Hear it from teachers: North Carolina schools are not back to normal
(3/3) I looked up NC DPI's past State of the Teaching Profession reports to compare statewide instructional vacancies on the 40th day of school. One of these is not like the others. #nced— Liz Schlemmer (@LSchlemmer_WUNC) March 2, 2022
2020-21: 3,216 vacancies
"We lost a lot of teachers at the end of last year, and throughout this past year, people are quitting left and right or retiring early," said Millie Rosen, a math teacher at Durham School of the Arts.
"You can't teach in a building where you have only 75% of the adults that you need to actually fully staff the building," Rosen said. "You just can't teach well."
According to statewide reports by the NC Department of Public Instruction, teaching vacancies in schools doubled last school year compared to the previous year.
Teachers say those vacancies are continuing to grow this year, and the problem could be bigger than anyone expects by August.
Three members of the North Carolina Association of Educators who are leaders in their local chapters in Durham, Orange and Rockingham Counties opened up about staffing issues — and potential solutions — on a recent episode of WUNC's Tested podcast.
Here are excerpts of their conversations...
High School English teacher; President of the Orange County Association of Educators
"From what I'm hearing, it's like everyone is interviewing for other jobs, looking for other jobs," Clark said.
Clark spoke to WUNC in September about all the additional stress teachers have been under this school year, due to the lack of substitute teachers, ongoing COVID-19 precautions and short-staffing.
She says she personally knows more than 10 teachers who are leaving her school by the end of this school year — some to retire early, some for a higher paying job. Clark says it's a common joke among teachers that to achieve a middle-class life with a family, you need to "marry rich."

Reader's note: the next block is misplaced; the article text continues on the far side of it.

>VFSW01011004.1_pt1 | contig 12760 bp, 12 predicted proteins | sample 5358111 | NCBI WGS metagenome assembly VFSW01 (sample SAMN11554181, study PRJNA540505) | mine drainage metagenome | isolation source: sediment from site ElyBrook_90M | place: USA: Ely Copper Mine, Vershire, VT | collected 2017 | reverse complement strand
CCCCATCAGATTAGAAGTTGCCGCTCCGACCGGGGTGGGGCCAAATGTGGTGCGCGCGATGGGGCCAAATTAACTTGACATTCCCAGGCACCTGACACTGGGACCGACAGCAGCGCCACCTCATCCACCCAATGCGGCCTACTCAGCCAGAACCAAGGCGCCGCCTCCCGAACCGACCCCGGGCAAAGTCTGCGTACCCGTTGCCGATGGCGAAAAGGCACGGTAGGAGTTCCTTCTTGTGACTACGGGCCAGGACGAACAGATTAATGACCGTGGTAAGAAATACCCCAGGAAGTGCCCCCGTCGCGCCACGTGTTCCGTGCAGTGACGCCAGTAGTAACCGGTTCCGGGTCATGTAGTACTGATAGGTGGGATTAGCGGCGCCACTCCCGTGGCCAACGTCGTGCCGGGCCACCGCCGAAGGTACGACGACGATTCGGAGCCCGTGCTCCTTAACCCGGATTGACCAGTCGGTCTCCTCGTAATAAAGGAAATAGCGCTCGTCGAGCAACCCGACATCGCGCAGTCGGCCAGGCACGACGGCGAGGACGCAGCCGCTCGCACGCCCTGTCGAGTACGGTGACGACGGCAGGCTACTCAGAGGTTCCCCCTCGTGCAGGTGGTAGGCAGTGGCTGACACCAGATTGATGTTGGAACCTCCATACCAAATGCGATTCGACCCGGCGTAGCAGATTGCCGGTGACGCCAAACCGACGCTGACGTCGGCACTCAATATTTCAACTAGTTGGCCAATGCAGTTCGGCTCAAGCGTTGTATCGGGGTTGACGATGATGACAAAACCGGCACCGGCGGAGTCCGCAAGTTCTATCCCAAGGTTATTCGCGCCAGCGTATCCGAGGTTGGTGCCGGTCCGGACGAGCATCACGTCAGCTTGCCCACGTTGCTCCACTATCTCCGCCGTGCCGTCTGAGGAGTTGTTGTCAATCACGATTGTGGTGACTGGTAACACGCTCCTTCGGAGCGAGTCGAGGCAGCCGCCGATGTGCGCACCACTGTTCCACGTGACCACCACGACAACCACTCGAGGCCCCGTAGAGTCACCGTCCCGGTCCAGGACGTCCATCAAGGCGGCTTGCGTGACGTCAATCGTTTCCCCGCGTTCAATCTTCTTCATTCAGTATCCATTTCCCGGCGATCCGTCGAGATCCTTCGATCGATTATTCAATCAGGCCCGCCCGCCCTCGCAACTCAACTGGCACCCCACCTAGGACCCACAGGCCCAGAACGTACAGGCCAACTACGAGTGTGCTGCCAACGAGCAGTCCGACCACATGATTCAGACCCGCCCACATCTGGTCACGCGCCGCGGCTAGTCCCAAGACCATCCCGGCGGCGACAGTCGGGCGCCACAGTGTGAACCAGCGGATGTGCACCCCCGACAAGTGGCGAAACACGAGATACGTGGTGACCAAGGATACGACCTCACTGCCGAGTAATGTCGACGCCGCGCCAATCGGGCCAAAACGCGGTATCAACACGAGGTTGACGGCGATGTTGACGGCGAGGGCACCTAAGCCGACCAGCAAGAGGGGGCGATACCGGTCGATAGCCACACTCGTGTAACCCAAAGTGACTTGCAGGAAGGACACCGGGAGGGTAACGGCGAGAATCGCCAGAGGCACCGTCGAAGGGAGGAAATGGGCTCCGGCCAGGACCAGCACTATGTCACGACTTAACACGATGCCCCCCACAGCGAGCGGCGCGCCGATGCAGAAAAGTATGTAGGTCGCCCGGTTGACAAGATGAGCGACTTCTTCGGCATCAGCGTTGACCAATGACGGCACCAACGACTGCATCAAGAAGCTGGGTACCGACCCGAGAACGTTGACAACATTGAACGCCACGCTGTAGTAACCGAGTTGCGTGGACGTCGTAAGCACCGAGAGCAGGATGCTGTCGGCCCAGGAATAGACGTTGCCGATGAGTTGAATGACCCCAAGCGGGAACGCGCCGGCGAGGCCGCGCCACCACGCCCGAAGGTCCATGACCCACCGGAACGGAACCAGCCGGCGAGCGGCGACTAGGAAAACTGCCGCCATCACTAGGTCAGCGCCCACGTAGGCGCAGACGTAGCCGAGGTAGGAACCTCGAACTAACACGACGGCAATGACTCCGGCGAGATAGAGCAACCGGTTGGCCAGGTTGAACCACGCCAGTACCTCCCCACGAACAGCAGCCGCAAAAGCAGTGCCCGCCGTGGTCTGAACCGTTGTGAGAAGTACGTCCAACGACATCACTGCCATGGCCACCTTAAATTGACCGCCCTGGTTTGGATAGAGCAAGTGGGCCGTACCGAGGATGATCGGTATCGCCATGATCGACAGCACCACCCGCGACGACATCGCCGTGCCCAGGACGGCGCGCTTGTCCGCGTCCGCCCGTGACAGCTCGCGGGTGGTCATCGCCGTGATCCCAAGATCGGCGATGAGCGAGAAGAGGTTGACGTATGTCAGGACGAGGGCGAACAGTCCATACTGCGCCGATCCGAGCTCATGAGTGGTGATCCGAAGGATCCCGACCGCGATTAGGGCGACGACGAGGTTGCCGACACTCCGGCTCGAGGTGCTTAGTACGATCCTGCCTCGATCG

"If you're going to be a teacher, you're going to have to marry somebody who makes some more than you," Clark said. "My male friends that work in teaching, they're never the breadwinners."
Clark is staying. That’s her plan. She's had moments where she thought about leaving the classroom, but "not seriously" she says.
"But there are tons of factors — like if I lose certain things, like the people that I love that I work with. That's a huge blow to my psyche and could make me want to leave," Clark said.
She wants the public to know what's happening, before more teachers leave the profession.
The Orange County Association of Educators surveyed its members in the fall to ask what would persuade them to stay in their jobs.
"The top thing that they said was pay," Clark said.
That's why local school boards have turned to bonuses this year to keep staff. In Orange County, teachers advocated for a retention bonus and the board granted one for $1,200.
Elementary School media specialist; President of the Rockingham County Association of Educators
School districts have tens of millions of dollars in federal COVID relief aid to spend, and many of them are directing at least some of that funding to retention bonuses. But in some counties, those bonuses have only come after teachers fought for them. Spencer knows that firsthand.
"At the October board meeting, our superintendent brought the idea that we should get a $250 bonus, and they were going to split that bonus into two payments," Spencer said. "That got everybody talking."
"It felt like a slap in the face," Spencer said. "The $250 really felt like we were not valued at all as employees, and I just heard a lot of people that were so discouraged — wanting to leave — because in nearby counties they were getting more money."